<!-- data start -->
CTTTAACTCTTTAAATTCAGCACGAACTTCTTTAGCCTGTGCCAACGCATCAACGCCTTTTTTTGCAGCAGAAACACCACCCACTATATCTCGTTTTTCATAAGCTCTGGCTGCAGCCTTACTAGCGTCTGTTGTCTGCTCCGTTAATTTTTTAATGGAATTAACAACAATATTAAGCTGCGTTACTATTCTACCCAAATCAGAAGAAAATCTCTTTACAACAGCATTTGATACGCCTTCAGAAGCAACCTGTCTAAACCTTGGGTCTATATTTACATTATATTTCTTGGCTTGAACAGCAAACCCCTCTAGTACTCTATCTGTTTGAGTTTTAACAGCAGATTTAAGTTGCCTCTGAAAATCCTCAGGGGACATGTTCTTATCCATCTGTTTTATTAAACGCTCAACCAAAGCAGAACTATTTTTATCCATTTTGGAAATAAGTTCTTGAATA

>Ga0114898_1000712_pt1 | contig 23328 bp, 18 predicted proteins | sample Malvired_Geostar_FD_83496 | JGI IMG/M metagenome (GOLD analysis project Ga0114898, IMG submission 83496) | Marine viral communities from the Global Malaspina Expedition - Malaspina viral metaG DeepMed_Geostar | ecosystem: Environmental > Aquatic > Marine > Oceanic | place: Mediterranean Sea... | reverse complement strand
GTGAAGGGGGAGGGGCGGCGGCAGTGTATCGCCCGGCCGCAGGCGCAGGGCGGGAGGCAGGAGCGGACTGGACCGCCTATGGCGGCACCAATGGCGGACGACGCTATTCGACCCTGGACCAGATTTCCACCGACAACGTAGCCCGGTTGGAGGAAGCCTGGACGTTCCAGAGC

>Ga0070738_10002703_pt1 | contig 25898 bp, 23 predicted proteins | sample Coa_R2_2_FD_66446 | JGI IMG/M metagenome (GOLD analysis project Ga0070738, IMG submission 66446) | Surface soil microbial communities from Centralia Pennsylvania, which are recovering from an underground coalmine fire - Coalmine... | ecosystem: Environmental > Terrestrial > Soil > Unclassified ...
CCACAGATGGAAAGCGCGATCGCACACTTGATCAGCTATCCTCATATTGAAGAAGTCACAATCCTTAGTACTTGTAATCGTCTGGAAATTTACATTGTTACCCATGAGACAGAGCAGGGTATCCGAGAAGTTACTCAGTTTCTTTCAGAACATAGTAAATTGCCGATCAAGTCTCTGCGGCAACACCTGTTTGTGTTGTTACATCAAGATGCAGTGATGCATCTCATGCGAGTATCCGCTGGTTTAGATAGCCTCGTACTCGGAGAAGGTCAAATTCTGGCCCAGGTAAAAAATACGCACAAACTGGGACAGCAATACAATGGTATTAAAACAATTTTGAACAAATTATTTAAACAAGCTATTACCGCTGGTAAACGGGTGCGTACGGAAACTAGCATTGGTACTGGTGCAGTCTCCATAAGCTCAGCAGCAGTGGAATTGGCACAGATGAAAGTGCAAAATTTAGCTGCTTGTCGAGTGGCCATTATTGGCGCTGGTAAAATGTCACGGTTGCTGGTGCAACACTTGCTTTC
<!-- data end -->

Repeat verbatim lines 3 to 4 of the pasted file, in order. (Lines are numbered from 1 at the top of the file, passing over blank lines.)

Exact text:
GTGAAGGGGGAGGGGCGGCGGCAGTGTATCGCCCGGCCGCAGGCGCAGGGCGGGAGGCAGGAGCGGACTGGACCGCCTATGGCGGCACCAATGGCGGACGACGCTATTCGACCCTGGACCAGATTTCCACCGACAACGTAGCCCGGTTGGAGGAAGCCTGGACGTTCCAGAGC

>Ga0070738_10002703_pt1 | contig 25898 bp, 23 predicted proteins | sample Coa_R2_2_FD_66446 | JGI IMG/M metagenome (GOLD analysis project Ga0070738, IMG submission 66446) | Surface soil microbial communities from Centralia Pennsylvania, which are recovering from an underground coalmine fire - Coalmine... | ecosystem: Environmental > Terrestrial > Soil > Unclassified ...